BURLINGTON, Vt. -- The East Coast Wizards started their week off on a high note.
Beginning at 8 a.m. Monday, the Massachusetts team beat the Alaska All Stars 2-1 in the 16U title game at the Toyota-USA Hockey Girls Tier II National Championships in Burlington, Vermont.
Prior to the opening faceoff, coach Mark Lissner was asked what he had to do to get his team ready for an early morning national championship game after a pair of games the day before.
“Not much,” Lissner shrugged. “If they can’t get up for this one, there’s a problem.”
The All Stars, strong and determined, were a problem for two periods, but the Wizards picked up the pace in the third period and withstood two late penalties to emerge as national champions.
The Wizards’ Alisa Canney of Burlington, Massachusetts, scored the game-winner, with Rachael DiFraia and Jill Mercer assisting.
East Coast had been picking up speed shift to shift as Alaska tried in vain to pack it in and hunker down.
“On that line, Alisa was centering for two converted defensemen,” Lissner said. “They were never scored upon throughout the tournament. For them to get the game-winner is great.”
The Wizards got on the board first when Kate Shaughnessey scored in the first period. She spun around to open up her forehand, stepped to the net and scored into the top corner. Nicole Amato got the assist.
Alaska’s tied it up with 4:10 left in the period. Jaden Trboyevich came around the net and shot the puck off an East Coast player into the net past goalie Caroline Kukas.
The game remained deadlocked through two, and then Canney gave the Wizards a lead in the third. East Coast faithful got a charge when “Sweet Caroline” began playing over the sound system with three minutes remaining in the game and the Wizards ahead. Fans broke into boisterous song to cheer on their goalie.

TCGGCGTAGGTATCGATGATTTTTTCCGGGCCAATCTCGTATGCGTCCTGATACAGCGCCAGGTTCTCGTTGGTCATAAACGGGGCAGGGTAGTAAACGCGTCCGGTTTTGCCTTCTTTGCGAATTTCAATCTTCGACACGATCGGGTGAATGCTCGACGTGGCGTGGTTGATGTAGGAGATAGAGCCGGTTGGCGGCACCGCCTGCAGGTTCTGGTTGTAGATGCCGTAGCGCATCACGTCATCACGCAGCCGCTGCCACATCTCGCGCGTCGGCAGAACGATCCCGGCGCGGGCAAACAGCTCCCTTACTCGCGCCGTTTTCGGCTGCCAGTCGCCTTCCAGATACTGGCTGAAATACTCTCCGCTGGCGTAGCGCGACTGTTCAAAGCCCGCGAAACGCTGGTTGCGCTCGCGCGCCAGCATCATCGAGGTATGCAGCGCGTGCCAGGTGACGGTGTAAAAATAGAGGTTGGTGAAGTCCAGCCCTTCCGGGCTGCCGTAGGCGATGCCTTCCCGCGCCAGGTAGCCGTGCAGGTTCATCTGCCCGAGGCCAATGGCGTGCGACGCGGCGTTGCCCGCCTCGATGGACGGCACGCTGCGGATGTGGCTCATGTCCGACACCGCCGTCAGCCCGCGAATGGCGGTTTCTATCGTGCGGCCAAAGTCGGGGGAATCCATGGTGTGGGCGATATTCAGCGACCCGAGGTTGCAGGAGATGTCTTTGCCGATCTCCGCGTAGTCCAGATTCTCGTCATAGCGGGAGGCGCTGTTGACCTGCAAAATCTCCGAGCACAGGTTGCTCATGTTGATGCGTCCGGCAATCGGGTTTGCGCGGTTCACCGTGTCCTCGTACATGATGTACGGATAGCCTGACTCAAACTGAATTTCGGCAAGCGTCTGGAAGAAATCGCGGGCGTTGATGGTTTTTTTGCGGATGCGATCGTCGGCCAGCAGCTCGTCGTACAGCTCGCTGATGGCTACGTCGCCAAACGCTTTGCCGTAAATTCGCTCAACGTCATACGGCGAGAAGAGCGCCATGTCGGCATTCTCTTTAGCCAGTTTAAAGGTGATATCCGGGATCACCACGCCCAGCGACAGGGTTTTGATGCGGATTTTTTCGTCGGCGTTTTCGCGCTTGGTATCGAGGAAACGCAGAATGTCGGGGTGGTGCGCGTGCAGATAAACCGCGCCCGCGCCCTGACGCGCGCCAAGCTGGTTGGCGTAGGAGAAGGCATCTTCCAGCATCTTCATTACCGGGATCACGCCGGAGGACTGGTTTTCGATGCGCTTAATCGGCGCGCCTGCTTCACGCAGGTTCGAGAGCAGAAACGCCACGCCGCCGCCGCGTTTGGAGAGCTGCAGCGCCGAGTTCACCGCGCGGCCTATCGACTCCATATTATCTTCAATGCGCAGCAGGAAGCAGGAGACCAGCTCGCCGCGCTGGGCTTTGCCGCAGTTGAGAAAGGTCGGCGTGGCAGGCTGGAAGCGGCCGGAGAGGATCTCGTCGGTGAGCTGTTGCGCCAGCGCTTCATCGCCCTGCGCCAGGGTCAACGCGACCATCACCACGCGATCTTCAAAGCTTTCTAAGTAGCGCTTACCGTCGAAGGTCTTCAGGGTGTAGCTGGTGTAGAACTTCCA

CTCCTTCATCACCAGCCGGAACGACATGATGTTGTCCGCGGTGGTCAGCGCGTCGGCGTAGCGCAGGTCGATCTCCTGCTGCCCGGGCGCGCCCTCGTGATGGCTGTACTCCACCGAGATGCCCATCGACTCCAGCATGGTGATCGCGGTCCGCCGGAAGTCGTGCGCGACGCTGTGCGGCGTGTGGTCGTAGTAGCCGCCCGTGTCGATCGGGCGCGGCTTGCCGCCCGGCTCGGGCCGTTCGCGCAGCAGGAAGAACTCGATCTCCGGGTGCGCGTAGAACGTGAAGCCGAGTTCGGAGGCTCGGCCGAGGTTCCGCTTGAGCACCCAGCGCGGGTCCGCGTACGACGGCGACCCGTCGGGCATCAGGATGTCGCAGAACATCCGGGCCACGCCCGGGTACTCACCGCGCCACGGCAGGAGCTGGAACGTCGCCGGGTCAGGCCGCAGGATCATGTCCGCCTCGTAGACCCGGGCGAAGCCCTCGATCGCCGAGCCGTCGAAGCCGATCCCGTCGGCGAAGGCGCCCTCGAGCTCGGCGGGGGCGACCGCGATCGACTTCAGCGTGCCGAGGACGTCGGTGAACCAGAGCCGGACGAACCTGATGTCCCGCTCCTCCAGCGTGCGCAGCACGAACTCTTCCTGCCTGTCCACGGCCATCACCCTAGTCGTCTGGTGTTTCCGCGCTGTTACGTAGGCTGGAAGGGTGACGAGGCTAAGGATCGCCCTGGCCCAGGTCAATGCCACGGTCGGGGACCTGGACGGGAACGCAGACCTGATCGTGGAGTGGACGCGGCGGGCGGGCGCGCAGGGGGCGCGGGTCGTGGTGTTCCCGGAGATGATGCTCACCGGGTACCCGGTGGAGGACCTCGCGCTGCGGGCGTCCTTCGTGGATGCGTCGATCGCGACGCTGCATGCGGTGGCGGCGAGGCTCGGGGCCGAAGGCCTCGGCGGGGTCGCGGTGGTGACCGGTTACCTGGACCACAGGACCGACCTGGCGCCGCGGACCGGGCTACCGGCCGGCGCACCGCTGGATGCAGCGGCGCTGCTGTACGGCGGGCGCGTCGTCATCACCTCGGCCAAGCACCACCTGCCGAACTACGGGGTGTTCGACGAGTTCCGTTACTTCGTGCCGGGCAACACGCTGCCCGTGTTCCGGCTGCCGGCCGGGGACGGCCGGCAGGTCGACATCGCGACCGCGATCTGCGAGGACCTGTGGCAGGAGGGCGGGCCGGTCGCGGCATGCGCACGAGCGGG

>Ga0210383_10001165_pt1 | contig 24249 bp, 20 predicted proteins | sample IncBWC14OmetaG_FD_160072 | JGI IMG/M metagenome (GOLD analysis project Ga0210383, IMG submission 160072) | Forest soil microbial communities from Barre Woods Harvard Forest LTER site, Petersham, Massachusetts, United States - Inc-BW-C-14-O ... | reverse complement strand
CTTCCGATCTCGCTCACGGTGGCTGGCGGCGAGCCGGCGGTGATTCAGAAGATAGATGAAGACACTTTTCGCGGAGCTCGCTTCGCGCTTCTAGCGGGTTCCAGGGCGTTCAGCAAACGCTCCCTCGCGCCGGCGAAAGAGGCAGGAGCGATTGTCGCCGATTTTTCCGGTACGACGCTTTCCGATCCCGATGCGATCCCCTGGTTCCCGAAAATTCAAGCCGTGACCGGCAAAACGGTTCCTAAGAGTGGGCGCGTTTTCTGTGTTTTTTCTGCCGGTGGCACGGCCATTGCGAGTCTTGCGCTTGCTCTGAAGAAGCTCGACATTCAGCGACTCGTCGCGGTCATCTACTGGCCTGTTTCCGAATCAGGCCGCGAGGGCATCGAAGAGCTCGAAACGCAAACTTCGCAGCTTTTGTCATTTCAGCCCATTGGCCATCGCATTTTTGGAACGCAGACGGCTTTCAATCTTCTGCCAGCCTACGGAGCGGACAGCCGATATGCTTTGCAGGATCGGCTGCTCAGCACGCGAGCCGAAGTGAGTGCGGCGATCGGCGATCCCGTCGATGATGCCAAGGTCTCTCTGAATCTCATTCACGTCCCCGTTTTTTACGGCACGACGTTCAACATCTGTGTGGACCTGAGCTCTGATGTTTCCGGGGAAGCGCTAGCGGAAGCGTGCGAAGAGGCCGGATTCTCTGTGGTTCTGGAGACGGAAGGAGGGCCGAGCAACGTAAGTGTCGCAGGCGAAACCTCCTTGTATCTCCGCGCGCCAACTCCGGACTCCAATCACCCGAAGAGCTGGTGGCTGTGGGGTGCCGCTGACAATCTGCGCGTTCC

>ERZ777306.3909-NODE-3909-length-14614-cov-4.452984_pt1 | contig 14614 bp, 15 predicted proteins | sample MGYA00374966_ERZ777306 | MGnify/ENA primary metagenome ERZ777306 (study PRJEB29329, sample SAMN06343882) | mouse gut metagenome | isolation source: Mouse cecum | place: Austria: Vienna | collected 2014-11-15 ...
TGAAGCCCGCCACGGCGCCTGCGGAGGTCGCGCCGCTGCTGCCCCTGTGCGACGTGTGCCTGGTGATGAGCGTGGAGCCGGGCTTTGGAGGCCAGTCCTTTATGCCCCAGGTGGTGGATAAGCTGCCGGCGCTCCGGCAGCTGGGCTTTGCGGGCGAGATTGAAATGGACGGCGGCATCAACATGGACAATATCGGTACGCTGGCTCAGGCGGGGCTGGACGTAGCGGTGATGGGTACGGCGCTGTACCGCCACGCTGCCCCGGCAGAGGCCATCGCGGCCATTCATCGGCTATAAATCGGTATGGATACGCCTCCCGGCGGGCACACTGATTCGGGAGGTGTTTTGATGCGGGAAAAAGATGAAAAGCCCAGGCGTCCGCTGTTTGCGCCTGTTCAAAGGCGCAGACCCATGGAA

Kukas had made a difficult save in the opening minutes when she reached back and got to the puck as it was about to slide over the line. She also handled another potentially dangerous chance 10 minutes later when she snagged a “skipping rock” puck in traffic.
Alaska goalie Emilia Helms-Leslie of Fairbanks more than held her own on the other end of the ice. She robbed Ali Stevens with a glove save at the edge of the blue ice on the power play in the second period and followed that with two more big stops on the same power play.
Helms-Leslie responded when Stevens reached a rebound off her mask and snuffed out her shot. With 25 seconds left in the man advantage Helms-Leslie flagged down a rocket from the point. She finished with 42 saves.
Play was halted in the second period to attend to Alaska’s Elly Whitmore, who went down after tripping over Kukas’ stick when she came out to angle off a break-in attempt.
Earlier, Alaska had an apparent goal nullified. The All Stars’ Olivia Matson sent the puck at the net from the top of the slot, and Madeline Millar raised her arms and stick and put a deflection past Kukas. A high stick violation left the goal off the scoreboard.
Strong penalty killing by Alaska’s Jade Pandres, Mattson, Ally Hull and Stella Olnes helped the All Stars.
In the final four minutes, DiFraia took the puck off an Alaskan stick twice under pressure, as did defenseman Leslie Schwartz.
“I thought we played kind of tight for two periods, and then we took over,” DeFraia, who plays for Melrose High School, said.
“Rachel and Emily Smith have been with me for two national championships and a national final,” Lissner said, adding that he thought the tournament performance of Kukas and Kelly Lavelle “was phenomenal.”
Story from Red Line Editorial, Inc.
EAST LANSING, Mich. -- Two months from now, the St. Louis Blues hope to experience the thrill of winning the Stanley Cup playoffs for the first time.
What happened Sunday for the Chesterfield Falcons is the equivalent of hoisting Lord Stanley’s Cup for an 18-year-old. Bringing another youth hockey championship to this St. Louis suburb never gets old.